Definition of Concentration ratio:
Percentage market share attributable to a given number of the largest firms in an industry. For example, CR4 means the market share of the largest four firms, and CR10 means that of ten largest firms.
The concentration ratio indicates whether an industry is comprised of a few large firms or many small firms. The four-firm concentration ratio, which consists of the market share of the four largest firms in an industry, expressed as a percentage, is a commonly used concentration ratio. Similar to the four-firm concentration ratio, the eight-firm concentration ratio is calculated for the market share of the eight largest firms in an industry. The three-firm and five-firm are two more concentration ratios that can be used.
The concentration ratio, in economics, is a ratio that indicates the size of firms in relation to their industry as a whole. Low concentration ratio in an industry would indicate greater competition among the firms in that industry, compared to one with a ratio nearing 100%, which would be evident in an industry characterized by a true monopoly.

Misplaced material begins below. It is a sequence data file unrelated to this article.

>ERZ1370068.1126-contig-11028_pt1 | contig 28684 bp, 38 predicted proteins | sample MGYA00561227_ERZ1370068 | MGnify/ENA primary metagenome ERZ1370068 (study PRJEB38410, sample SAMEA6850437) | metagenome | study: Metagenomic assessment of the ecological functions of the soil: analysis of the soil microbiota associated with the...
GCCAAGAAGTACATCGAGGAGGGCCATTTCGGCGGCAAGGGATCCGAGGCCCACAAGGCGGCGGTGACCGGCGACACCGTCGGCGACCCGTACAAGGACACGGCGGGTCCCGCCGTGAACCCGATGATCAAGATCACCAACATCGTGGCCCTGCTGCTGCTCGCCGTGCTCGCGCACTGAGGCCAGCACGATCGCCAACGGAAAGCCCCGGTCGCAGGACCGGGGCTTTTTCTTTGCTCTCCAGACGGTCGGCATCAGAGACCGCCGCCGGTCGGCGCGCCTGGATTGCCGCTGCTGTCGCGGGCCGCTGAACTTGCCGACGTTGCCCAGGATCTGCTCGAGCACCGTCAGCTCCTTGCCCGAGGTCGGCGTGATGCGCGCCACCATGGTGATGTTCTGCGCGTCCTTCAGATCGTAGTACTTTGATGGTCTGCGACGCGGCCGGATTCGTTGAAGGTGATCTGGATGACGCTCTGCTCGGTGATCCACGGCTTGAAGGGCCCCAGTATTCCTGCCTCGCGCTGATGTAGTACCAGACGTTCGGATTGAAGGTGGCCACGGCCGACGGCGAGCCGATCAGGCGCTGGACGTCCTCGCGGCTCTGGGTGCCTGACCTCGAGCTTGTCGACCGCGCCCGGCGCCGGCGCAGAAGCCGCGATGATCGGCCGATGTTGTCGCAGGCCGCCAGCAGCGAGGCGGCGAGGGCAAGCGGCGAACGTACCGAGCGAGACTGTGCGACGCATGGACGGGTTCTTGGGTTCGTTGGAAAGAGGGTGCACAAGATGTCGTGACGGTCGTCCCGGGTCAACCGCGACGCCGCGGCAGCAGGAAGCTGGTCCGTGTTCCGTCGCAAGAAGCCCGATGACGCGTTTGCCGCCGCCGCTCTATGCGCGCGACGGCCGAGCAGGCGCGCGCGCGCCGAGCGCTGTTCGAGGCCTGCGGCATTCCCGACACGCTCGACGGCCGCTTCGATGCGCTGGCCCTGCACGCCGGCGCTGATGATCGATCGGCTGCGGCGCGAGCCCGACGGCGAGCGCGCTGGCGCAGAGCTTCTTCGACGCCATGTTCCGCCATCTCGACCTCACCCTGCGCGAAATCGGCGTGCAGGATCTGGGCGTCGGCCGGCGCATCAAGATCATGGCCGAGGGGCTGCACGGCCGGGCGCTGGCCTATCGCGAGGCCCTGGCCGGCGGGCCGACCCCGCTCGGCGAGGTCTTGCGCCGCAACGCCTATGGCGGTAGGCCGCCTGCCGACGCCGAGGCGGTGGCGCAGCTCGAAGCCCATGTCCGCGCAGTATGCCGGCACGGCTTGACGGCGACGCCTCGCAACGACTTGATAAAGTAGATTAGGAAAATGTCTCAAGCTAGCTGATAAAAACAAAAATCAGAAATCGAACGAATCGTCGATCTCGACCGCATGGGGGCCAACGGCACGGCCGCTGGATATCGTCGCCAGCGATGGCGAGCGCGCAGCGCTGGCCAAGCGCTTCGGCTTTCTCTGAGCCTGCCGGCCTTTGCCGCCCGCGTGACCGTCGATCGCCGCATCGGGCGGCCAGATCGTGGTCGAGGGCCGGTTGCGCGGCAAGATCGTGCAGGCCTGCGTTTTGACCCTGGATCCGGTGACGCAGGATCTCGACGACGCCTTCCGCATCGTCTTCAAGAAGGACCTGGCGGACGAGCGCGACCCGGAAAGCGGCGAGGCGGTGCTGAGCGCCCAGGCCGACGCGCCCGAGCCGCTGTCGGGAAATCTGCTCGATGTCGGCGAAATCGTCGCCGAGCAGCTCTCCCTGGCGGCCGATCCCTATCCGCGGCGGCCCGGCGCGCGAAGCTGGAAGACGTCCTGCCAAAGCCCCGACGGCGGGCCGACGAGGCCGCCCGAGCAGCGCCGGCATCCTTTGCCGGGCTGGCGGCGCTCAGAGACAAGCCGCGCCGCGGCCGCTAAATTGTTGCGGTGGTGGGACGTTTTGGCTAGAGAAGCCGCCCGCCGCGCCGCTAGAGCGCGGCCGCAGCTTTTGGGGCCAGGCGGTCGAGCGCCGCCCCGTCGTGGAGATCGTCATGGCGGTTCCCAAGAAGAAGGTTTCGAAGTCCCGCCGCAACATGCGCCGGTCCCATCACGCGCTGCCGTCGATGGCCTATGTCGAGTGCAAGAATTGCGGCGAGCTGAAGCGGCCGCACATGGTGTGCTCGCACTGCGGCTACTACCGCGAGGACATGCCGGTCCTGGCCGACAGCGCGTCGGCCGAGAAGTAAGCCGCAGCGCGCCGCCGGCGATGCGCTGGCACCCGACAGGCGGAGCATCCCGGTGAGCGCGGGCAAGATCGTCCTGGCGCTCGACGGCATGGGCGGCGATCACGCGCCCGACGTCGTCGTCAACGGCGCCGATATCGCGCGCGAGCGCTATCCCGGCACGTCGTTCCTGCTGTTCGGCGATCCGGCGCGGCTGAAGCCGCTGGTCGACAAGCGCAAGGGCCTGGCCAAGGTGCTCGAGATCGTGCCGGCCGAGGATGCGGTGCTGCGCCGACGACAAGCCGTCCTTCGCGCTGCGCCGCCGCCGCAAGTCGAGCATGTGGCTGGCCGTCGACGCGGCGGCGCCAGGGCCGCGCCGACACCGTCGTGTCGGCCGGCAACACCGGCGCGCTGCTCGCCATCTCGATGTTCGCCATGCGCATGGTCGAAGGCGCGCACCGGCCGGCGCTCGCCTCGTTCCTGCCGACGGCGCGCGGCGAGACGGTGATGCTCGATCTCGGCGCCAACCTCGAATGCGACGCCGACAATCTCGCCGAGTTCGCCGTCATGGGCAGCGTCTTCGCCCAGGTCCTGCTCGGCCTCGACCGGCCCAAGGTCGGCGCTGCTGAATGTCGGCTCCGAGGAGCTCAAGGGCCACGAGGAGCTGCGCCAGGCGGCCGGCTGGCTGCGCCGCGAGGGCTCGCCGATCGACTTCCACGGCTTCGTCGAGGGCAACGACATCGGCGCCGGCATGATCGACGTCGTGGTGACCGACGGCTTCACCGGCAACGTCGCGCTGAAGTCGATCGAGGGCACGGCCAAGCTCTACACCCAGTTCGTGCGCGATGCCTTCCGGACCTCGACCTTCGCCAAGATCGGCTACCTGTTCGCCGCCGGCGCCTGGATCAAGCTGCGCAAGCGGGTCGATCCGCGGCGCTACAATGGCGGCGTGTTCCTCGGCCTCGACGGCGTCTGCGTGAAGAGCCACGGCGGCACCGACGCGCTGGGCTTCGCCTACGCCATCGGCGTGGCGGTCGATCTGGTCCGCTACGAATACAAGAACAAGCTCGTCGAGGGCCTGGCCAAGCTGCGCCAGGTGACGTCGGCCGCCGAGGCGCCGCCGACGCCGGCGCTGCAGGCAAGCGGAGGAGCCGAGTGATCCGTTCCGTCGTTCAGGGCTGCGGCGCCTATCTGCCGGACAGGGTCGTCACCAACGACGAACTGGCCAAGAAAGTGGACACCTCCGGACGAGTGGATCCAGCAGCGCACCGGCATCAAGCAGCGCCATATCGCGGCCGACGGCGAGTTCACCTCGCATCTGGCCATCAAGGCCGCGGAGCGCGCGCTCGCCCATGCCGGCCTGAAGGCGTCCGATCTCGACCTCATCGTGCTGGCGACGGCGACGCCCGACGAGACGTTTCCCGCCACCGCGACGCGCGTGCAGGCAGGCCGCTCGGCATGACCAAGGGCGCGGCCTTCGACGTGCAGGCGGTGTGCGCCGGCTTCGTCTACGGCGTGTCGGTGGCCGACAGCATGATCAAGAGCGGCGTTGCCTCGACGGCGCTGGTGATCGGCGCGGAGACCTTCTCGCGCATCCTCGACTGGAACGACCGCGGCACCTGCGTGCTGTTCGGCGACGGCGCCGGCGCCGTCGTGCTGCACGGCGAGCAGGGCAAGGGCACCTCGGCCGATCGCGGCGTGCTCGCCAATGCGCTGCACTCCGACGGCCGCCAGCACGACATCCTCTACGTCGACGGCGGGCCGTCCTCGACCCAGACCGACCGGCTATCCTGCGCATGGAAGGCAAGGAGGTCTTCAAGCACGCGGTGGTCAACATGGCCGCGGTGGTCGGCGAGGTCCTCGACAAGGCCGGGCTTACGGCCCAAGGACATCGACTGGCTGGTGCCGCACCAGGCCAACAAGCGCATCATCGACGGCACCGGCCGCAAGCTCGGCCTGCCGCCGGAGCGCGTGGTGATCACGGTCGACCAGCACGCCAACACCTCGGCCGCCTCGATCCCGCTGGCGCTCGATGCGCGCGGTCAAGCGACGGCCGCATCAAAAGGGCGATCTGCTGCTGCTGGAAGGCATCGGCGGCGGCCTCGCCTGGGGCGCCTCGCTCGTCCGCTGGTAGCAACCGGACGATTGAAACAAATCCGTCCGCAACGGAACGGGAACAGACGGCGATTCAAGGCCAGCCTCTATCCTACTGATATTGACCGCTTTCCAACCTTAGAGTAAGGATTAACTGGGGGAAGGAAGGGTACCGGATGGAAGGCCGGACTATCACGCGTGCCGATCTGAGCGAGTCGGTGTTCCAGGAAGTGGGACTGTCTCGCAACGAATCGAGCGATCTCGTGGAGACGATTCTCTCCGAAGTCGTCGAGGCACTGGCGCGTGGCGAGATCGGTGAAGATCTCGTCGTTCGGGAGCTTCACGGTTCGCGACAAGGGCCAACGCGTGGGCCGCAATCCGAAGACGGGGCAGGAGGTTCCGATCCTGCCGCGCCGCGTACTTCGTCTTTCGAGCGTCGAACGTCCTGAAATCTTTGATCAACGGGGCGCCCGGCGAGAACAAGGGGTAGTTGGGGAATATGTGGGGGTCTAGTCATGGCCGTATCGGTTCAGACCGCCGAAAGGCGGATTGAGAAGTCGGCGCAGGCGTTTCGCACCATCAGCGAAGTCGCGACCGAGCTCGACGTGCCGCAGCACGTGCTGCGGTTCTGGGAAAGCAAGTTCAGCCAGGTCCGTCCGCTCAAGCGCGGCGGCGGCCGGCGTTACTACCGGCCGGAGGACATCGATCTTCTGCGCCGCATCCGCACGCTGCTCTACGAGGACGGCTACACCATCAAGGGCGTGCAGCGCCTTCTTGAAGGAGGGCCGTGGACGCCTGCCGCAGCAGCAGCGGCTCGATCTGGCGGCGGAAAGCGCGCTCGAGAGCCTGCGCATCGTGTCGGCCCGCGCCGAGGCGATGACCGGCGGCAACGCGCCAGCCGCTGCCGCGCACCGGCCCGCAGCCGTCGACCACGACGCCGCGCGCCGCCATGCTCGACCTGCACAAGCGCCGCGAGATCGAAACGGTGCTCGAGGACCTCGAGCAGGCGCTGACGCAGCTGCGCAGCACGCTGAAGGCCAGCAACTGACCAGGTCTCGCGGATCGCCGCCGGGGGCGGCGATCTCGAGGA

How to use Concentration ratio in a sentence?
- The concentration ratio compares the size of firms in relation to their industry as a whole.
- Low concentration ratio indicates greater competition in an industry, compared to one with a ratio nearing 100%, which would be a monopoly.
- An oligopoly is apparent when the top five firms in the market account for more than 60% of total market sales, according to the concentration ratio.
Meaning of Concentration ratio & Concentration ratio Definition